Thursday 16 July 2020

How to Rejuvenate an Older Property!

For many homeowners, owning an older property is a source of pride thanks to their iconic history, charm and character. However, the flipside of this is that older homes come with issues relating to their age. Whether you’ve got a few surface-level problems or have an entire renovation in mind, there’s a lot to consider when looking to breathe new life into an old property. You’ll likely be seeking to preserve those characteristic vintage elements of your property while modernising the quality of living. It is also important to ensure that the utilities in the house are upto safety standards, so to get started on the renovation, hire an electrician in Melbourne who can check the outdated wiring and electricals.

Identify the work to be done
Before breaking out the toolbox, it’s important to decide what’s on the agenda. Older homes tend to suffer from structural issues, so it may be worth viewing your renovation project as a 'house sandwich': start with the roof and the foundation, then work your way in. Look for leaks, sagging, crumbling, and ensure that the foundation is level and sturdy.

Other common problems to look out for in older homes are:
  • Water damage
  • Insect damage
  • Wood rot
  • Old & hazardous materials (you will probably have to test for things such as asbestos and lead paint and learn how to safely deal with them in your renovation)
  • Outdated electrical, mechanical, and plumbing
  • Old or outdated features

As well as identifying what you’d like to work on, it’s crucial to make a list of things you don’t want to change. Does your house have beautifully moulded skirting or cast iron lacework that you want to preserve or accentuate? Put that in your plans too!

Figure out the cost
Often the least fun but most important part of any renovation project, budgeting will help you understand what you will be able to realistically achieve with your property. This will involve calling around to get quotes for what you aren’t able to work on yourself (it’s important to hire professionals to ensure the best end result) and assessing your savings.

It’s important to prioritise what projects are most important. This can be a difficult process since it’s often hard to tell the final cost of a project until you start digging into it.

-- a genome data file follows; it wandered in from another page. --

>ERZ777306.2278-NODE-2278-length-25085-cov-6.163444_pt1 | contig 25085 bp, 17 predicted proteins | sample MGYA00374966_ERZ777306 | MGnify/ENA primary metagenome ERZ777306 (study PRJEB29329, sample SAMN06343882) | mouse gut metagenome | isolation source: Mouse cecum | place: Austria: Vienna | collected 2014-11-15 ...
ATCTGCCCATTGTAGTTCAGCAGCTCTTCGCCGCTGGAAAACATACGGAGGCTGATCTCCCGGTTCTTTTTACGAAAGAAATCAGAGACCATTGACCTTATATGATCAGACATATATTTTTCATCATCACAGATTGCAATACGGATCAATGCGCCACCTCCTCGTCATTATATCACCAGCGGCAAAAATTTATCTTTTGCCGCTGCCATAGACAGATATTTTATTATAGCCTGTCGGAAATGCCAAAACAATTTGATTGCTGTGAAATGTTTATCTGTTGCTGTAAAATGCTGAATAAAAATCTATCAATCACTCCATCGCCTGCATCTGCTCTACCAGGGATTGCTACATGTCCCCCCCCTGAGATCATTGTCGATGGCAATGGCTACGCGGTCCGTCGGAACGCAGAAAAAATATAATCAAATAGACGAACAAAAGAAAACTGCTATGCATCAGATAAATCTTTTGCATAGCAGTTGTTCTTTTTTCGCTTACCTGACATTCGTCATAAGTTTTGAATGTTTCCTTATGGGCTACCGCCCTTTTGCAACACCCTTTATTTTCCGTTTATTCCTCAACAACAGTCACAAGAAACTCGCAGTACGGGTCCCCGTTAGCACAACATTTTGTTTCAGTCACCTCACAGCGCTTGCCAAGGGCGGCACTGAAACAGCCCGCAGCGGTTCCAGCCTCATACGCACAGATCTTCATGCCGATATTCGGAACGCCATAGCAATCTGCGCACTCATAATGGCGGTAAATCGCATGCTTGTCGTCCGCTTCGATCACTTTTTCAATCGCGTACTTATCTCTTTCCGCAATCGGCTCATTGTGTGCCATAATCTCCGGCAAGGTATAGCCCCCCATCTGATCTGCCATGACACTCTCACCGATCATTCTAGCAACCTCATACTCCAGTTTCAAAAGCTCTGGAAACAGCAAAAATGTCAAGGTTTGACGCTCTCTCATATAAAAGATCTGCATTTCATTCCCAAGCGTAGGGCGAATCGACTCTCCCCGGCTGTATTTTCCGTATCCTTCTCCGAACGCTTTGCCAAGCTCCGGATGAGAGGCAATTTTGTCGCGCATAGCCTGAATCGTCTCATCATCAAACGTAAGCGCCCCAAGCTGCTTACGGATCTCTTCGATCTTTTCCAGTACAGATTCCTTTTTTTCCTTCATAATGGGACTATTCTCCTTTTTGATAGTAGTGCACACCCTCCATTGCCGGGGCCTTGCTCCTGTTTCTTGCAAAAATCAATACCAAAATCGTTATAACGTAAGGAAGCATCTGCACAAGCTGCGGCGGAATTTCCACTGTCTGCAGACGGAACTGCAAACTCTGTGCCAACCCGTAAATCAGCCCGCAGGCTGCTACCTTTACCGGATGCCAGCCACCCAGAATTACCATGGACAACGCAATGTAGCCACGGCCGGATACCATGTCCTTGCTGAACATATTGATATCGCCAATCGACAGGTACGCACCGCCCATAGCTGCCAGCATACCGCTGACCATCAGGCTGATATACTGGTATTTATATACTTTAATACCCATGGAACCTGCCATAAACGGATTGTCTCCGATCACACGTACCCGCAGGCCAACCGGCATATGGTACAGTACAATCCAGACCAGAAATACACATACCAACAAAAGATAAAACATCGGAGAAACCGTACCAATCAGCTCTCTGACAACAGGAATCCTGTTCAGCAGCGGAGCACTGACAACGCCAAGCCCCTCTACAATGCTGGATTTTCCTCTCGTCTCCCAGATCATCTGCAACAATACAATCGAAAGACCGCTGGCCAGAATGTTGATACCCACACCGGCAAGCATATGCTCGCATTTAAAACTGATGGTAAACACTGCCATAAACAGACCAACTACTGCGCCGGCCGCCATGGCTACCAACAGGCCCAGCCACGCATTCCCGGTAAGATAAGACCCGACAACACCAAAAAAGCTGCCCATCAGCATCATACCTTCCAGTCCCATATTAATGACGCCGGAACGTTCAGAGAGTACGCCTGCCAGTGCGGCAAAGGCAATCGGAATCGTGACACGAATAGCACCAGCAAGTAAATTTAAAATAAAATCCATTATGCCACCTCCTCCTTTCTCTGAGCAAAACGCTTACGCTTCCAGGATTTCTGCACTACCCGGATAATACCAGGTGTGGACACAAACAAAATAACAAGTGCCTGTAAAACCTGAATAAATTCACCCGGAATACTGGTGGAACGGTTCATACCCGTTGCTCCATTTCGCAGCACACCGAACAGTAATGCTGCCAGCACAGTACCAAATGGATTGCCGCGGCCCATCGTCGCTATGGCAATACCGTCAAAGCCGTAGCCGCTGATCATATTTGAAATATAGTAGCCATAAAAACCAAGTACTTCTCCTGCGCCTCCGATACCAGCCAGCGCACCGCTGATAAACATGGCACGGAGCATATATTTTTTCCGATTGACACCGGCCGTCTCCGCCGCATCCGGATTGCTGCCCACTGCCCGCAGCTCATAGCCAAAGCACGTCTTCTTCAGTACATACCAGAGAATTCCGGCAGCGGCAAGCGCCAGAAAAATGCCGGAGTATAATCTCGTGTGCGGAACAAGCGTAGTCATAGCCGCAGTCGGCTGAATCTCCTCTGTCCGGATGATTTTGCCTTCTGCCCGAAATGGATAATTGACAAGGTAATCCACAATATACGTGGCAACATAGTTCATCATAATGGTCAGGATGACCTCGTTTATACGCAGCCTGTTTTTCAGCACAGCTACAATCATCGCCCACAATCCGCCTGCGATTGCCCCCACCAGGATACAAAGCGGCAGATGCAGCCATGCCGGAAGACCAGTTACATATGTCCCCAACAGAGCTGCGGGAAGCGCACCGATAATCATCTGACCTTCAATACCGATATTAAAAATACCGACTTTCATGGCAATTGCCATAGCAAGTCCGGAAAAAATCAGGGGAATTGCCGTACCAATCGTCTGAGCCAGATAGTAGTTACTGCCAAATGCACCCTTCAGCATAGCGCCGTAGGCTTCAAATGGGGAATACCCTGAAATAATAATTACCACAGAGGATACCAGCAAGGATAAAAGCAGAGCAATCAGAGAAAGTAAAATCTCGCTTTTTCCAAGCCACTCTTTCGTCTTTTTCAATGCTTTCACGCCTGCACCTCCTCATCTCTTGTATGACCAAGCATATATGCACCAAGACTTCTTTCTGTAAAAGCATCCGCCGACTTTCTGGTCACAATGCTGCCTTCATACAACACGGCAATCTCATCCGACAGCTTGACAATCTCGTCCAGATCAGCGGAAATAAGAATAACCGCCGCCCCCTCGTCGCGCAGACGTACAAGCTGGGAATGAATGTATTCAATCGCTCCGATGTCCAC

In with the old, in with the new
Part of owning an older property is being proud of its historical assets. Where appropriate, try to preserve these by working around old brickwork, colour, and metalwork. Your house doesn’t need to be a museum, but you can refresh these elements by rejuvenating them with paint or adding modern elements that enhance the original details.

It’s a matter of personal choice, and budgetary or practical concerns, you may have to make some tough decisions. (Also to note, when dealing with original paintwork it’s a good idea to hire a professional painter when painting over or around it as this can be tricky).

Also, just because you own an older property doesn’t mean you have to live how the original owners did! Adding modern appliances and elements such as air conditioning and heating is a great way of bringing an older home into the twenty-first century. Start this process by making a list of what’s important for you or your tenants in a living space.

Lastly, if you’re looking to add more space or open up the layout (an increasingly popular trend in modern homes), approach this process with sensitivity to the original character of the home, as well as care when it comes to the structural layout.

Starting work on an older property can be a daunting process when it comes to ageing problems, budget, and dealing with potentially complicated vintage restorations. But by understanding exactly what you want out of your project, as well as being aware of the considerations and quirks of older properties, you’ll be on your way to putting the finishing touches on your property that will give it new life. 

Till next time... have you renovated an older property?

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